Heat Advisory, Spare the Air Alert in Effect Throughout Bay Area

Parts of the Bay Area are expected to break 100 degrees on Sunday and Monday. (Serginho Roosblad/KQED)

Updated Monday, 8 a.m.

A heat advisory is in effect from 10 a.m. through 9 p.m. Monday. Weather forecasters say temperatures will reach record or near-record highs Monday afternoon — about 90 degrees for San Francisco.

Officials are warning of heat-related illnesses and they're encouraging people to drink plenty of fluids, to stay in air-conditioned rooms and to avoid the sun. Authorities have also issued a Spare the Air smog alert for Monday.

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Updated Sunday, 6 p.m.

Just two weeks after rain and cool temperatures put a damper on many Bay Area Memorial Day weekend plans, the region is getting its first real heat wave of the year.

Record or near-record temperatures registered across the Bay Area on Sunday. Downtown San Francisco tied a 33-year-old record high at 91 degrees, the same temperature recorded at the Oakland Airport, a full 5 degrees higher than its previous record. Half Moon Bay obliterated its previous June 9 high of 72 degrees in 1941 with an 86-degree scorcher on Sunday.

Much of the North Bay and South Bay neared triple-digit temperatures on Sunday, and the heat is expected to be even worse on Monday, with several cities forecast to break 100 degrees. The National Weather Service issued heat advisories for much of the Bay Area on Sunday and Monday.

"Sensitive populations like the elderly, children, even pets should pay special attention to staying cool because they're the most vulnerable in these types of situations," said National Weather Service meteorologist Spencer Tangen.

Residents in San Francisco looking to cool off are encouraged to go to:

  • Public Knowledge library at the San Francisco Museum of Modern Art, 151 Third St.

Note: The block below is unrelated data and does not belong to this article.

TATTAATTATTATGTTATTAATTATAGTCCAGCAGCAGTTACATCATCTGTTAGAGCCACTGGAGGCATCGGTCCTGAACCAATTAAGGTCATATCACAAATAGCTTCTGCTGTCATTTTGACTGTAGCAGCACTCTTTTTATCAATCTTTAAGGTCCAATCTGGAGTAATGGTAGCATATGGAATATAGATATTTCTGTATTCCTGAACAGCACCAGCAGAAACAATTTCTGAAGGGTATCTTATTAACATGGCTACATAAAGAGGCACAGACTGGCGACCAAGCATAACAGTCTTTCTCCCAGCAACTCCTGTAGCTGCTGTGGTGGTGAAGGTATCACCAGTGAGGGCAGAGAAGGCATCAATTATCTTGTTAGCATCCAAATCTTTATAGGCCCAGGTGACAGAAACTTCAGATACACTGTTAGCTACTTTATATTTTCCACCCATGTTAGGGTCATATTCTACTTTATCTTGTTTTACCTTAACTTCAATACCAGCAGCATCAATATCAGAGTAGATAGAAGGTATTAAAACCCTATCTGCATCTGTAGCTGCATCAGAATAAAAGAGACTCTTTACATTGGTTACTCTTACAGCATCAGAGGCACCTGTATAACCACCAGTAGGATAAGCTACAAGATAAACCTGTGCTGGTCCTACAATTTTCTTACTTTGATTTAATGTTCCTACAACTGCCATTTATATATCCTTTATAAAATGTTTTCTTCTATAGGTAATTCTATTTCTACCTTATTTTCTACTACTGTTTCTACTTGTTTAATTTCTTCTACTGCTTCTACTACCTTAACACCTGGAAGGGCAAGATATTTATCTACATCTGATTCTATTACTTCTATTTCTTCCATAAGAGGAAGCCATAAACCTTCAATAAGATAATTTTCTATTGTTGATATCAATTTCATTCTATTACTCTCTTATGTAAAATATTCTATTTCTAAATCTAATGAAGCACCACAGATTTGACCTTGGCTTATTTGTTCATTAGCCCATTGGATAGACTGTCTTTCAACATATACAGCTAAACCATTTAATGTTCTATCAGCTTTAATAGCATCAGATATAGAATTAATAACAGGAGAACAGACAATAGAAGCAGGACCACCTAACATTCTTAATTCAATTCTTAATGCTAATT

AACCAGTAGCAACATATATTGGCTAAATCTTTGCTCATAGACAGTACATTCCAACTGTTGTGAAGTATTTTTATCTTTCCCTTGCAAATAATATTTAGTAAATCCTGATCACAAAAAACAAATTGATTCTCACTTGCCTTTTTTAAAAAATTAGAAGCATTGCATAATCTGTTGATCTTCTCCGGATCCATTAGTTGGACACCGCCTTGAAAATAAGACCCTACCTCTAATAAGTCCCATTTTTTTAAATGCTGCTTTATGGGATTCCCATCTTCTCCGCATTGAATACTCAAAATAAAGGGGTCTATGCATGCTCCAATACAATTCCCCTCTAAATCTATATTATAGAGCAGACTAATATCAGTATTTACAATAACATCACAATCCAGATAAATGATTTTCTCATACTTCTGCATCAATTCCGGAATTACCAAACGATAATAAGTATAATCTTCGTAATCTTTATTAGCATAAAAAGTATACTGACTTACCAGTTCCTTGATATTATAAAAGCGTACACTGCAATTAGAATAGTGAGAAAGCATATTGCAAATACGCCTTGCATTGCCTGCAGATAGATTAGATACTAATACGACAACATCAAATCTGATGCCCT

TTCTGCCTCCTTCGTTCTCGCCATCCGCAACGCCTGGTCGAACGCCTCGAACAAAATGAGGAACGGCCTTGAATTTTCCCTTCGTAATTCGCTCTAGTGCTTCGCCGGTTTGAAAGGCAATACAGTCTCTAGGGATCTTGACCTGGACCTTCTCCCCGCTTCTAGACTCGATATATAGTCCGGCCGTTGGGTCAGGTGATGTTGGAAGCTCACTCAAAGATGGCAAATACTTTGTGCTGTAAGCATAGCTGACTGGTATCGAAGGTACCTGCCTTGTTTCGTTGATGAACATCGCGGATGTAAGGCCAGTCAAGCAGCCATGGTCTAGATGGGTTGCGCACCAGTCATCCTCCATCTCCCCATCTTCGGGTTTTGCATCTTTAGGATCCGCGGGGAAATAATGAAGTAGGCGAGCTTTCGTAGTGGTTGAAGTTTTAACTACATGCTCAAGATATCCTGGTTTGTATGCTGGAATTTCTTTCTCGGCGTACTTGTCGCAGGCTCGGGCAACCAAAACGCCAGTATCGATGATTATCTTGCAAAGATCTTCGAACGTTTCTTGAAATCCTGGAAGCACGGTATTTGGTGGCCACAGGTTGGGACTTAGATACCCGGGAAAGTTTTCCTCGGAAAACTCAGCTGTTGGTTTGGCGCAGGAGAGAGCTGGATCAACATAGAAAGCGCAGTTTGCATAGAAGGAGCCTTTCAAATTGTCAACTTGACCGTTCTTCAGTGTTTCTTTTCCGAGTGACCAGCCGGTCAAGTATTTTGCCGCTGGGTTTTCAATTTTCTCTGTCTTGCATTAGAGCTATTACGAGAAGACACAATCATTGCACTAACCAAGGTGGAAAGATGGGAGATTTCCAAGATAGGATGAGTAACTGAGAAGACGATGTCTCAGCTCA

• The program rooms at the following San Francisco Public Library branches: Main Library, Chinatown, Glen Park, Mission Bay and North Beach
  • MSC-South - St. Vincent de Paul Society of San Francisco, 525 Fifth St.
  • United Council of Human Services, 2111 Jennings St.

Alameda, Marin and Santa Clara counties also have several cooling centers for their residents to avoid the heat.

The hot temperatures combined with high winds are prompting fire concerns. The weather service issued a red-flag warning for the North Bay mountains on Friday night that lasts through Sunday afternoon, meaning that any fires that start could spread quickly due to high winds, high temperatures and low humidity.

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PG&E on Saturday preemptively cut power to around 1,600 customers in Napa, Solano and Yolo counties and another 20,500 in Butte and Yuba counties because of the fire danger.

Several vegetation fires sparked across the region over the weekend, including the Sand Fire in Yolo County, which sent smoke drifting into parts of the Bay Area. As of Sunday evening, the Sand Fire had burned 2,200 acres and was 20% contained, according to Cal Fire.

“Be very careful if you’re out in grassy areas," Tangen said. "With the strong winds and the very dry conditions, any spark could very easily ignite a fire, especially if you’re in a grassy area where the fuel is very dry.”

Tangen said even though the region just finished its wettest May in more than 20 years, finer fuels like grass dry out very quickly.

The high temperatures and winds also prompted the Bay Area Air Quality Management District to issue the year's first Spare the Air smog alert on Sunday — days earlier than the first alert last year — and a second alert for Monday. Officials expect ozone pollution to reach unhealthy levels and are asking people to avoid driving to limit the vehicle exhaust in the air.

KQED's Jeremy Siegel contributed to this report.

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